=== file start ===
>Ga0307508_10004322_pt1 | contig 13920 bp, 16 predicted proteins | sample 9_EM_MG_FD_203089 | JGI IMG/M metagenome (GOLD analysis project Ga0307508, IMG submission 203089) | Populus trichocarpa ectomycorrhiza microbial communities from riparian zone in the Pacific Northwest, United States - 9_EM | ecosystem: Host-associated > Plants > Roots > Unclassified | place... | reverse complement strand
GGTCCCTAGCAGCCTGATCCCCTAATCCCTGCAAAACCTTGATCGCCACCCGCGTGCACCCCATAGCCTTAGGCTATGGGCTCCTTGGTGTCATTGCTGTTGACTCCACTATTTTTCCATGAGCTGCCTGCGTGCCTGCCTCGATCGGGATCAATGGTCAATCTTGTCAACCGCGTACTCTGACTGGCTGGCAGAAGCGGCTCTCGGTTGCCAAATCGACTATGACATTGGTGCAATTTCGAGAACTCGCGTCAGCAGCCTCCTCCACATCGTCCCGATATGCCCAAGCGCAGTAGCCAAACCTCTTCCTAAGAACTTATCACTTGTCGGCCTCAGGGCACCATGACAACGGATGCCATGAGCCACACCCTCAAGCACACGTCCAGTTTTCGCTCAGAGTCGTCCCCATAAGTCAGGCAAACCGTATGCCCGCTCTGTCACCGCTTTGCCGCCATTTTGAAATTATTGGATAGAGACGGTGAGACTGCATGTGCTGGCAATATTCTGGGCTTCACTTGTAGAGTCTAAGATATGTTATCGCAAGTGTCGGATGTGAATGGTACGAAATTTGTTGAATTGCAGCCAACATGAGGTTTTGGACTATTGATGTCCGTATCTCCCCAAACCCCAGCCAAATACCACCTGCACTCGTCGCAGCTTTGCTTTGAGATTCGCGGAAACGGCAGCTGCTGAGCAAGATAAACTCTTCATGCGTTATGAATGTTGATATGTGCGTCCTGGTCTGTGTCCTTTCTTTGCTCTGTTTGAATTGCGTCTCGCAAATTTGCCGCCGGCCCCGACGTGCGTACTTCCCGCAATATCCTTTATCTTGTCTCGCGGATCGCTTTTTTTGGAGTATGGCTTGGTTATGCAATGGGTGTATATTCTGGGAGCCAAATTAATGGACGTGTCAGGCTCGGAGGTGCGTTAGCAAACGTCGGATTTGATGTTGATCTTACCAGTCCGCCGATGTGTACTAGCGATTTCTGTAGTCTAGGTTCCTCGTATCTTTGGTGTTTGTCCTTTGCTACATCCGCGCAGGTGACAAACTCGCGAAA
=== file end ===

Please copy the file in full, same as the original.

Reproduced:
>Ga0307508_10004322_pt1 | contig 13920 bp, 16 predicted proteins | sample 9_EM_MG_FD_203089 | JGI IMG/M metagenome (GOLD analysis project Ga0307508, IMG submission 203089) | Populus trichocarpa ectomycorrhiza microbial communities from riparian zone in the Pacific Northwest, United States - 9_EM | ecosystem: Host-associated > Plants > Roots > Unclassified | place... | reverse complement strand
GGTCCCTAGCAGCCTGATCCCCTAATCCCTGCAAAACCTTGATCGCCACCCGCGTGCACCCCATAGCCTTAGGCTATGGGCTCCTTGGTGTCATTGCTGTTGACTCCACTATTTTTCCATGAGCTGCCTGCGTGCCTGCCTCGATCGGGATCAATGGTCAATCTTGTCAACCGCGTACTCTGACTGGCTGGCAGAAGCGGCTCTCGGTTGCCAAATCGACTATGACATTGGTGCAATTTCGAGAACTCGCGTCAGCAGCCTCCTCCACATCGTCCCGATATGCCCAAGCGCAGTAGCCAAACCTCTTCCTAAGAACTTATCACTTGTCGGCCTCAGGGCACCATGACAACGGATGCCATGAGCCACACCCTCAAGCACACGTCCAGTTTTCGCTCAGAGTCGTCCCCATAAGTCAGGCAAACCGTATGCCCGCTCTGTCACCGCTTTGCCGCCATTTTGAAATTATTGGATAGAGACGGTGAGACTGCATGTGCTGGCAATATTCTGGGCTTCACTTGTAGAGTCTAAGATATGTTATCGCAAGTGTCGGATGTGAATGGTACGAAATTTGTTGAATTGCAGCCAACATGAGGTTTTGGACTATTGATGTCCGTATCTCCCCAAACCCCAGCCAAATACCACCTGCACTCGTCGCAGCTTTGCTTTGAGATTCGCGGAAACGGCAGCTGCTGAGCAAGATAAACTCTTCATGCGTTATGAATGTTGATATGTGCGTCCTGGTCTGTGTCCTTTCTTTGCTCTGTTTGAATTGCGTCTCGCAAATTTGCCGCCGGCCCCGACGTGCGTACTTCCCGCAATATCCTTTATCTTGTCTCGCGGATCGCTTTTTTTGGAGTATGGCTTGGTTATGCAATGGGTGTATATTCTGGGAGCCAAATTAATGGACGTGTCAGGCTCGGAGGTGCGTTAGCAAACGTCGGATTTGATGTTGATCTTACCAGTCCGCCGATGTGTACTAGCGATTTCTGTAGTCTAGGTTCCTCGTATCTTTGGTGTTTGTCCTTTGCTACATCCGCGCAGGTGACAAACTCGCGAAA